English Vocabulary – Five Pairs of Commonly Confused English Words
1. Beside vs Besides
Beside (preposition): next to or at the side of someone or something
The girl standing beside Tom is Mary.
Besides (preposition): in addition to/apart from someone or something
Besides working as a teacher, she also writes freelance for a fashion magazine.
2. Principle vs Principal
Principle (noun; usually plural): a moral rule or a strong belief that influences your actions
Lucy will not lie as she has high moral principles.
Principle (noun): a law, a rule or a theory that something is based on
The syllabus covers basic principles of accounting.
Principal (adjective): most important; main
Tourist revenue is the country’s principal source of wealth.
Principal (noun): the person who is in charge of a school
John is the principal of Hillview High School.
3. Compliment vs Complement
Compliment (noun): a remark that expresses praise or admiration of someone
It is a great compliment to be asked to be the guest-of-honour.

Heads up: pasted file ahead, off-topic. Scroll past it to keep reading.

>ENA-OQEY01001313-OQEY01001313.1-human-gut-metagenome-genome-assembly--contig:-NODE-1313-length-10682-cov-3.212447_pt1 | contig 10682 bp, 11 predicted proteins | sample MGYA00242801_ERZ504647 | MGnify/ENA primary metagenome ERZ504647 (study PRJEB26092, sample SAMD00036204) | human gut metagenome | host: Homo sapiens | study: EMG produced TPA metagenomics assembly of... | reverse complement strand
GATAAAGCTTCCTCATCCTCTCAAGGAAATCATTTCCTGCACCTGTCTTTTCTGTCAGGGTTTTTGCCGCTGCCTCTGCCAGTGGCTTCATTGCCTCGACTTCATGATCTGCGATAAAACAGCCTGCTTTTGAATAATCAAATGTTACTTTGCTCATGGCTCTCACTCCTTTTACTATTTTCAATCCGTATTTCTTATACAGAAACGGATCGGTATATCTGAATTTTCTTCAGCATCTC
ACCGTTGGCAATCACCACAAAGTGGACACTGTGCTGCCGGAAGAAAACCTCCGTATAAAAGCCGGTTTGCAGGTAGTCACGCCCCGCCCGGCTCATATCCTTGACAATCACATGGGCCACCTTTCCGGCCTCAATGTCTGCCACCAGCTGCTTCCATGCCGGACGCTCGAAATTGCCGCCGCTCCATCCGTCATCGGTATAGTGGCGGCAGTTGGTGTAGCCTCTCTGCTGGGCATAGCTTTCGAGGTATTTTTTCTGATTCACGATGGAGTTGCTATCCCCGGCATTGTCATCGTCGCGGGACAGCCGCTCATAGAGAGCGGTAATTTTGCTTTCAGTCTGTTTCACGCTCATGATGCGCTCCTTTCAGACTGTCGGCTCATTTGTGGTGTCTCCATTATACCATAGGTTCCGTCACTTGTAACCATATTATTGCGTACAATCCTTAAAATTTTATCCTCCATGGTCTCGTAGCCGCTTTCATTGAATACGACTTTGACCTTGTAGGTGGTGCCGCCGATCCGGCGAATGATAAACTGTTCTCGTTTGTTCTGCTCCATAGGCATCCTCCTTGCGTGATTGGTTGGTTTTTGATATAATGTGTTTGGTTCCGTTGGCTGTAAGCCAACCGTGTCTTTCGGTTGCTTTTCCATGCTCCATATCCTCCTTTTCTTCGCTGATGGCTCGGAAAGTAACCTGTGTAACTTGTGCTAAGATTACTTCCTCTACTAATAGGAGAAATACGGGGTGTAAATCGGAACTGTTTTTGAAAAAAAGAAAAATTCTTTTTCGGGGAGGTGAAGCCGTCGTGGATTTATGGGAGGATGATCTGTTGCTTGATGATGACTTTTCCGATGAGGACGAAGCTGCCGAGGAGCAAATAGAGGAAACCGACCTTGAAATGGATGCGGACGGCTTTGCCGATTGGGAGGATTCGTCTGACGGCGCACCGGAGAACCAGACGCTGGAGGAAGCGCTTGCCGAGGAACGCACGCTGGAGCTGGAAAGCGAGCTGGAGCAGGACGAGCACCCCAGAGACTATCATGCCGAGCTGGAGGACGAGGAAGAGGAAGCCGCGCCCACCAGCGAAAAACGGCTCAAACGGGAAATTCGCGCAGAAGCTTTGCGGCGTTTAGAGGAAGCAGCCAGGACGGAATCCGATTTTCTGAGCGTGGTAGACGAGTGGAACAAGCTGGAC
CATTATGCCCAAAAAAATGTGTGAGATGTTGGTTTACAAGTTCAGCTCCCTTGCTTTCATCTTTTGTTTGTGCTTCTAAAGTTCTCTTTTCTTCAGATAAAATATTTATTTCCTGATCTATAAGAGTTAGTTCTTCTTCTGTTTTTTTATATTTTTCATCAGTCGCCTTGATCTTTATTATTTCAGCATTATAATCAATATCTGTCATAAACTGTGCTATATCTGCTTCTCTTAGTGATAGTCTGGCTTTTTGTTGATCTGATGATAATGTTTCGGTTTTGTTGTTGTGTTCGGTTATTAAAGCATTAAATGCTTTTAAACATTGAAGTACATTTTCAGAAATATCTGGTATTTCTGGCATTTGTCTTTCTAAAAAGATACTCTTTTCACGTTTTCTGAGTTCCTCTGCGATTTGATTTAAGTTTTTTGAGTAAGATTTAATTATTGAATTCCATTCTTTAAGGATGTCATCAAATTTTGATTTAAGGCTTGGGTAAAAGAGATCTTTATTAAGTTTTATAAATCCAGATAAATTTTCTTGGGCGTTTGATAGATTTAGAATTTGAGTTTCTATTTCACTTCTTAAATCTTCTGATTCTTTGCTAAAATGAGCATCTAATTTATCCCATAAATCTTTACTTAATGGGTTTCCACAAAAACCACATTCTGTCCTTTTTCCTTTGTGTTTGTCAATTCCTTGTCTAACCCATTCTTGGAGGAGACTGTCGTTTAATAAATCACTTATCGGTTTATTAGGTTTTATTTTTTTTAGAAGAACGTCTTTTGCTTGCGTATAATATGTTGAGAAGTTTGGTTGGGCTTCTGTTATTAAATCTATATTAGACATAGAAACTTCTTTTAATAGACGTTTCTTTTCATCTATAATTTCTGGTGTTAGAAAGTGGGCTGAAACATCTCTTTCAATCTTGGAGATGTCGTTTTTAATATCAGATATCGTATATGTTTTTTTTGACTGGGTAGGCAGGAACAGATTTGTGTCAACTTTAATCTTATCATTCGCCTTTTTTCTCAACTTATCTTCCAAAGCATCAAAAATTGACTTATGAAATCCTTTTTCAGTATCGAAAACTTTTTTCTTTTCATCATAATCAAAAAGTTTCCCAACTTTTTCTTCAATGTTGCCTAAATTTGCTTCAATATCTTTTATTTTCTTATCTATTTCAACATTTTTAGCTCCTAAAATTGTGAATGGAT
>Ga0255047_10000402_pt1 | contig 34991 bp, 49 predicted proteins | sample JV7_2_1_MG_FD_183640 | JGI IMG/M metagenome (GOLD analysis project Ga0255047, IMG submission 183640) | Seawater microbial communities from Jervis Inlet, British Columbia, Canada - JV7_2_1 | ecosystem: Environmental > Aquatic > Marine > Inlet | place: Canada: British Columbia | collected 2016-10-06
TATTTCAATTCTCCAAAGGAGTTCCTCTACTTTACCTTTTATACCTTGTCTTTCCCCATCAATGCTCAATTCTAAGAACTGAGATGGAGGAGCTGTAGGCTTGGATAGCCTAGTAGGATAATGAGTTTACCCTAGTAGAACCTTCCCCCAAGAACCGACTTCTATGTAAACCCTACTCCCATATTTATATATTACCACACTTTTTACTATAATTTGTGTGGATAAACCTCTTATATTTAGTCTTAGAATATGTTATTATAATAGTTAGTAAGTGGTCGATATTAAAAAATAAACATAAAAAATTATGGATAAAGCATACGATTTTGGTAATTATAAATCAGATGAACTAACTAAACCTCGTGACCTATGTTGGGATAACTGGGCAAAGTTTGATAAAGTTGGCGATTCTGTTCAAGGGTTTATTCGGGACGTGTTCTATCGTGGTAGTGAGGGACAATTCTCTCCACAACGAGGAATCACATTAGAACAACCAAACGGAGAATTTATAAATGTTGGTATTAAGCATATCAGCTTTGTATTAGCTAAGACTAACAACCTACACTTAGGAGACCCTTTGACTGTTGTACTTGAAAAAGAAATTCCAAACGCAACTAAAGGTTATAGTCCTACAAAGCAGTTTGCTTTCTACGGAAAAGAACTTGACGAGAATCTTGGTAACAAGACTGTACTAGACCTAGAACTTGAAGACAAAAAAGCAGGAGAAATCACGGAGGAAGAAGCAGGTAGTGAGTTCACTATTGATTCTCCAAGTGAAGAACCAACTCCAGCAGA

Compliments (noun; plural): polite words or good wishes, especially when used to express praise and admiration
Please give my compliments to the wonderful chef.
Compliment (verb): to tell someone that you like or admire something he/she has done, etc.
He complimented Betsy on her new hairstyle.
Complement (verb): to add to something in a way that improves it or makes it more attractive
The excellent menu is complemented by a good wine list.
4. Access vs Assess
Access (noun): a way of entering or reaching a place
The burglars gained access through a broken window.
Access (verb): reach, enter or use something
This room can only be accessed by authorised personnel.
Assess (verb): to make a judgement about the nature or quality of someone/something
The government will assess how well the new system works.
5. Emigrate vs Immigrate
Emigrate (verb): to leave your own country to go and live permanently in another country
The family left India in 1975 and emigrated to the United States.
Immigrate (verb): to come and live permanently in a country after leaving your own country
About 6.6 million people immigrated to the United States in the 1970s.
Sponge ME, English Tuition (Singapore)